Western Sydney University involved in cyber incident

Western Sydney University's Kingswood campus. Photo: Megan Dunn.
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More than 7,000 people have been impacted by a major cyber breach at Western Sydney University.

The University (WSU) has notified individuals impacted by unauthorised access to its IT network earlier this year.

The intrusion was identified by in January 2024 and quickly shut down, and an investigation commenced and remediation measures were implemented.

“Since January 2024, the University undertook its due diligence to understand the nature, scope and scale of the incident, the number of individuals impacted, and to protect against further harm. This was also done in accordance with the University’s legal obligations,” WSU said in a statement today.

“The investigation has indicated that the earliest known unauthorised access to the University’s Microsoft Office 365 environment was on 17 May 2023 and included access to some email accounts and SharePoint files.”

Investigations also indicate that the University’s Solar Car Laboratory infrastructure may have been used as part of the incident.

“Monitoring and scanning indicates that the preventative measures taken as a part of the incident response have successfully prevented any further unauthorised access,” the statement said.

“The University is working with a range of authorities, including NSW Police whose investigation is ongoing. The University has also been in ongoing contact and working closely with the NSW Information and Privacy Commission.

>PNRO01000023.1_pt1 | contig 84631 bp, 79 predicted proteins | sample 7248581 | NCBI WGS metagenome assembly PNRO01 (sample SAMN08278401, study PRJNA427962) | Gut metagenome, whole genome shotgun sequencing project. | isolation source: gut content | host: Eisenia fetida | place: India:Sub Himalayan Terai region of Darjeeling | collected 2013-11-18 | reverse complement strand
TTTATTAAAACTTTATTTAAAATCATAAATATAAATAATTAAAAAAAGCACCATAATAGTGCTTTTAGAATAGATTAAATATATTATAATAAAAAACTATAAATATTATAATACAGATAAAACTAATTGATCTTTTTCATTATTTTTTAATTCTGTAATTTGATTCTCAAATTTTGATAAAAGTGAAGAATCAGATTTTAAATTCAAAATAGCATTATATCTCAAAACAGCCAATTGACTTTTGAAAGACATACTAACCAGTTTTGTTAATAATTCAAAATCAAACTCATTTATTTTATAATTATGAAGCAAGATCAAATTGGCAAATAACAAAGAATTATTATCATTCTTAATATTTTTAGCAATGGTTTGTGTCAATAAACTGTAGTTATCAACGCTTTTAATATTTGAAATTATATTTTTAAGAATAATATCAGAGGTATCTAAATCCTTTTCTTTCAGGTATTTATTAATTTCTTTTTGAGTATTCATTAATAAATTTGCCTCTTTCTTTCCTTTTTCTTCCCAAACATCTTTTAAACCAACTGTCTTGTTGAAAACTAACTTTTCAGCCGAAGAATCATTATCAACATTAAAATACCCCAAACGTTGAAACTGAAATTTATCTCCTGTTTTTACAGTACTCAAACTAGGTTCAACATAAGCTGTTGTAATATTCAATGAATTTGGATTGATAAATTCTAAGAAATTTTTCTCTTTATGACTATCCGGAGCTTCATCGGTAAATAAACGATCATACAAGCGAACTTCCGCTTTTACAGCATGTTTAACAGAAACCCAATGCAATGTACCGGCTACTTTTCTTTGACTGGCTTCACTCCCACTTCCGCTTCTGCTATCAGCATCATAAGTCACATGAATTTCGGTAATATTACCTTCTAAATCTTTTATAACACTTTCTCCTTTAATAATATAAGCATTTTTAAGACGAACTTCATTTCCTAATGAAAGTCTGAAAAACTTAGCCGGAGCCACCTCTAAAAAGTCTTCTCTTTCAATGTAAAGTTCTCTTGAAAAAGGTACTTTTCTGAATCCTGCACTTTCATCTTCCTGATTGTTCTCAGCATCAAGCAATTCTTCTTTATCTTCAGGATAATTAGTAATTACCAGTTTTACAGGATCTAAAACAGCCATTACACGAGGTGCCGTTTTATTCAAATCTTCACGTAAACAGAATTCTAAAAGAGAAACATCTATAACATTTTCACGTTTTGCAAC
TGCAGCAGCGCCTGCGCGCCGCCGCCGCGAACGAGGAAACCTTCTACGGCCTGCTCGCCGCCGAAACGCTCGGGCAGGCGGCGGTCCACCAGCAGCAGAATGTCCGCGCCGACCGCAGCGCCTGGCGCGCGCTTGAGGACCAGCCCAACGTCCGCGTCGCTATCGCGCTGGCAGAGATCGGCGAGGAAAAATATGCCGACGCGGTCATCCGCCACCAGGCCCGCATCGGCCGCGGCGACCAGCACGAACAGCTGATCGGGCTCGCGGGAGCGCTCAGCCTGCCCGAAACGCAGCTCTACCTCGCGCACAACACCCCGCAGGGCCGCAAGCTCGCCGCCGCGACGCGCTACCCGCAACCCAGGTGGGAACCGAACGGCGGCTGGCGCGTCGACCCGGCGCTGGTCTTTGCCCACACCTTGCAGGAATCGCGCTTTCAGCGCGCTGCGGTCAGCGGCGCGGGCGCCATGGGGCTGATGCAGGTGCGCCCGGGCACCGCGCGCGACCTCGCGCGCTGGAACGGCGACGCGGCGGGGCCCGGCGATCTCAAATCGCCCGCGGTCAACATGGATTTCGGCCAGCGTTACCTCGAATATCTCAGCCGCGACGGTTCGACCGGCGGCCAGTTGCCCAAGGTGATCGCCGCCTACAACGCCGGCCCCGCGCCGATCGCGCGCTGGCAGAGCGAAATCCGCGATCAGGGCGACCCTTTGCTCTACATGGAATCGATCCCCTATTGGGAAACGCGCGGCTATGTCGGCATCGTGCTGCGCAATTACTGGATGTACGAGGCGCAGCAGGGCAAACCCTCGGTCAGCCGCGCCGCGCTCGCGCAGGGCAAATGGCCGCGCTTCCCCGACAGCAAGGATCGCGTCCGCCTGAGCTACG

“We are now in a position to notify impacted individuals. Overall, approximately 7,500 individuals have received notifications from today. If you are among those affected being contacted today, you will have received an official notification from the University either by telephone call, email, or both.

“The University is continuing to investigate the incident and if further persons are affected by the unauthorised access to the University IT network, they will be notified.”

WSU has received no threats or demands in relation to private information that was accessed.

“In order to protect University staff, students and stakeholders, the University has sought and been granted an injunction from the NSW Supreme Court to prevent access, use, transmission and publication of any data that was the subject of the incident,” the statement said.

Interim Vice-Chancellor, Professor Clare Pollock, said: “On behalf of the University, I unreservedly apologise for this incident and its impact on our community. It is deeply regrettable, and we are committed to transparently rectifying the matter and fulfilling our obligations. We appreciate that this may be upsetting, and we are here to support you as we work through this together. We have established a dedicated phone line and website to answer any questions you might have.”

Support services:

• Phone: 02 9174 6942 (Monday to Friday, 9.00am to 4.30pm AEST)
• Website: http://www.westernsydney.edu.au/cyberincident

Troy Dodds

Troy Dodds is the Weekender's Managing Editor and Breaking News Reporter. He has more than 20 years experience as a journalist, working with some of Australia's leading media organisations. In 2023, he was named Editor of the Year at the Mumbrella Publish Awards.

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